Community is a great word, and I'm about to apply it to a wide variety settings.
First, I want to thank Joe Baker and Daniel Menezes for their help on a massive project on the NFL draft. It should be ready early next week.
Second, I want to put out the call to any readers involved in graphic design to see if they might be interested in working up an 18to88.com letterhead.
Third, I mentioned Dustin McNichols efforts to raise money for breast cancer research on Sunday. Dustin followed up with this:
We just got our raffle tickets and the iPad 2 - so anyone you know that would be interested in donating for a chance to win a 16gb WiFi Black iPad 2, its $5 a ticket, or 5 tickets for $20. For each increment of 5 that they donate online earns them a ticket, and by inputting their email address when they donate online, I have their email address to inform them of the contest drawing and their respective ticket numbers.
Next, I found this article by Joe Posnanski fascinating. Joe talks about online communities and the kind of hurtful things people often say in the comments.
I can remember The Kansas City Star once writing a story about the employees who had been laid off because of the terrible new economics of the newspaper industry. These were my friends, many of them, good people who work hard and have families and didn't deserve that sort of terrible blow in their lives. Below the story was comment after comment from giddy, grotesque and anonymous people crowing that those people deserved to be fired because the Star is such a terrible newspaper. And my heart ached.
I've always found the commenting and interaction with readers the best part of running 18to88. I've received my share of nasty comments and emails, and only on a couple of occasions (mostly for vile racism) have I ever had to step in to moderate. My policy (and character defect) is to challenge each wacko head on. I generally find that bullies back down when someone gets in their face. The result has been the cultivation of an incredible community of readers and thinkers who challenge me and make this a place worth coming. My only regret is that until now, we've never had a commenting system worthy of you. We'll be going back to Livefyre at the end of the month (hopefully it will work right this time).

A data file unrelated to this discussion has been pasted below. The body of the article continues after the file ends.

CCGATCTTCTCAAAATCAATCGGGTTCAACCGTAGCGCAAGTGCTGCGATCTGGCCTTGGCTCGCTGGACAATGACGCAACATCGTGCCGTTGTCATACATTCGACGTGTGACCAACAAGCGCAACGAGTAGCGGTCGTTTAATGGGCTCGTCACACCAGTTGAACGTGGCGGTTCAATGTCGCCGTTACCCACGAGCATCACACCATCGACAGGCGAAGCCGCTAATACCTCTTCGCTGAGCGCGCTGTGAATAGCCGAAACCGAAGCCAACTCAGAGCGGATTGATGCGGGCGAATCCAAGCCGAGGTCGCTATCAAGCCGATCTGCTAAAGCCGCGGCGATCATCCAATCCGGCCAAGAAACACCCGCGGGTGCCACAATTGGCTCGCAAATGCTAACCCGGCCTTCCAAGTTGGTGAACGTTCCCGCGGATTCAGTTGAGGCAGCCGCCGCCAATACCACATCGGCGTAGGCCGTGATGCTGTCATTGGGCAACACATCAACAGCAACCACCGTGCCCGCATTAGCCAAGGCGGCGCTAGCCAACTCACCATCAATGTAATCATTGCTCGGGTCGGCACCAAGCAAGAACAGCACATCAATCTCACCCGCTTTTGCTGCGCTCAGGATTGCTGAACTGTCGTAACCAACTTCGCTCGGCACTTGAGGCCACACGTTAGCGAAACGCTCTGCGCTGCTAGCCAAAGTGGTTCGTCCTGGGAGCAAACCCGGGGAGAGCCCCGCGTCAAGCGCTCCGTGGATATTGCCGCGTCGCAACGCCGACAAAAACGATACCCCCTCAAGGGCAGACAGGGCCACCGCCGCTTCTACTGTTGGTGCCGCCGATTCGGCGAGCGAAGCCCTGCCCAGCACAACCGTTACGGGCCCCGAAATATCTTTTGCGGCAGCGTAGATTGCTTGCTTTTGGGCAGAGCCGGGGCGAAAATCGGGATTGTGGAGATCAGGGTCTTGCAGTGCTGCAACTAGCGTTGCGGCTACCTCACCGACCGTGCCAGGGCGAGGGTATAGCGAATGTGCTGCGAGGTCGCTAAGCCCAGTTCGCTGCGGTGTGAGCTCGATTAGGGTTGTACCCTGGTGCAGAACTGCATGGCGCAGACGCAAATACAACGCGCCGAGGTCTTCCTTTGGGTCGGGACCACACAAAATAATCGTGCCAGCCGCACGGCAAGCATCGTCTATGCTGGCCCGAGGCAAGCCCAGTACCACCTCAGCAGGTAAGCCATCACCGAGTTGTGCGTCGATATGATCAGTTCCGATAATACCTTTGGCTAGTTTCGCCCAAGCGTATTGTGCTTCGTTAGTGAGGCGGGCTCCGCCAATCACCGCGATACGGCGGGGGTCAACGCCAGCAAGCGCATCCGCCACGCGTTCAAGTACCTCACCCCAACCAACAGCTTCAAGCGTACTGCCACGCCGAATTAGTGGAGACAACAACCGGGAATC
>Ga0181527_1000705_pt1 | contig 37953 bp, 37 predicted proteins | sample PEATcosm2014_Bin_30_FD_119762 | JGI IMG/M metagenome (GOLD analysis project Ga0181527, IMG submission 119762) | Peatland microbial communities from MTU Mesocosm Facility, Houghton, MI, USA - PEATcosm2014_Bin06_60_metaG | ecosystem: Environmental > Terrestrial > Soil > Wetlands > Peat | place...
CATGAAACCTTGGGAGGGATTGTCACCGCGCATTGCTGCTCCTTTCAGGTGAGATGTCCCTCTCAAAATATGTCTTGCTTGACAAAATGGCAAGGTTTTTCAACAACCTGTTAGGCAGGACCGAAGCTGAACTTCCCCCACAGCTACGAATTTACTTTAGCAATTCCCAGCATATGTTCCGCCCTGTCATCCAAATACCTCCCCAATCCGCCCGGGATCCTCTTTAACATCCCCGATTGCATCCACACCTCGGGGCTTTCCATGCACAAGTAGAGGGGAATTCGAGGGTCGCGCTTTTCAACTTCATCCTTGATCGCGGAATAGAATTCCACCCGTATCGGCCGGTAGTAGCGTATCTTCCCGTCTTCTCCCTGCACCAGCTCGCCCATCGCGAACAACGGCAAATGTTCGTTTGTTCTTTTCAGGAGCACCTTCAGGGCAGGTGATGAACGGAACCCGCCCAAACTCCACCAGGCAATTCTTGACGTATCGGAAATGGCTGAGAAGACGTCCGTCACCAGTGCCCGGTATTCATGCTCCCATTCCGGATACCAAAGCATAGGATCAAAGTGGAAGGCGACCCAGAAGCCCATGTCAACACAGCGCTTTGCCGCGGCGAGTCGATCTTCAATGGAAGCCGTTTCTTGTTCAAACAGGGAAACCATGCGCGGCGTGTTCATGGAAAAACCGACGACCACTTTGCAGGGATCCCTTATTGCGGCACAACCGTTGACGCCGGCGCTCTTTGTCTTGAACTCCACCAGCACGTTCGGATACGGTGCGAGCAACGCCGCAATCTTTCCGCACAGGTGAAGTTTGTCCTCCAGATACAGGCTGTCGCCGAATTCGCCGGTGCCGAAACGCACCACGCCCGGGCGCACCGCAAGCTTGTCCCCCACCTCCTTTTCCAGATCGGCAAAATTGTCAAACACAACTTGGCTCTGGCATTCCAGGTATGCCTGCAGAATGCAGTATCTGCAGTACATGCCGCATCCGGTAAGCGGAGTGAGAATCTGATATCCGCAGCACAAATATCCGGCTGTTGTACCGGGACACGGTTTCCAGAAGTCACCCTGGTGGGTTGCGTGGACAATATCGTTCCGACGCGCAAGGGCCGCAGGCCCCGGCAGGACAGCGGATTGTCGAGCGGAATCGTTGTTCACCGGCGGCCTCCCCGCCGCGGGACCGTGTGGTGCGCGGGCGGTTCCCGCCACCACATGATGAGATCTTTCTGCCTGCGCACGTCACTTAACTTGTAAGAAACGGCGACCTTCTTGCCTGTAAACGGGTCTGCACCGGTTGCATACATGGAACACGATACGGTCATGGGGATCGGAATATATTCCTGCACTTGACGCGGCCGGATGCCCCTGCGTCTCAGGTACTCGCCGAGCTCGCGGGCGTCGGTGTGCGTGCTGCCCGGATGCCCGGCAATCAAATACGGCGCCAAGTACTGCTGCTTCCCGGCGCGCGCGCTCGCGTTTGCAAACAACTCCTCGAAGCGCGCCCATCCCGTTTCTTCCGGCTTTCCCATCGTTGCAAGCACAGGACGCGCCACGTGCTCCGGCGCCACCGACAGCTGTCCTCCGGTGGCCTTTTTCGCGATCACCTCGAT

Anyway, thanks to all of you for being awesome.
I also ran across this bit of crazy this week. A writer blames the Giants fan in a coma for his predicament because he wore a jersey to the game.
Maybe someone can ask Stow, if he ever comes out of his coma, why he thought it was a good idea to wear Giants' gear to a Dodgers' home opener when there was a history of out-of-control drunkenness and arrests at that event going back several years.
Remember when it was the kids who were wearing the team jerseys to games? It was a common sight to see an adult male coming through the turnstile dressed as a regular human being with a kid dressed in a "real" jersey holding his hand.
Are the 42-year-olds who find it necessary to wear their replica jerseys to a road game, those kids who are now fathers who haven't grown up
I admit that when we went to Pittsburgh for the '96 playoffs or when we went to Soldier Field, my dad forbade us from wearing any Colts gear. That was probably wise. However, blaming the guy in a coma for wearing a jersey is indefensible. Yeah, I've seen Dolphins fans carted out of RCA on stretchers before, but I suspect that had more to do with the drinking the guy did than with the shirt he was wearing. Jerseys are the ultimate expression of fan loyalty and the single coolest piece of team apparel you can wear. The 'jerseys are for kids' meme applies ONLY to the NBA, because, let's face it, no grown man should EVER be caught wearing a brightly colored tank-top in public unless he's on the court.
Finally, let me wrap up this Community Thursday with this note:
Community is the funniest show on TV, and if you aren't watching it weekly, you are only hurting yourself.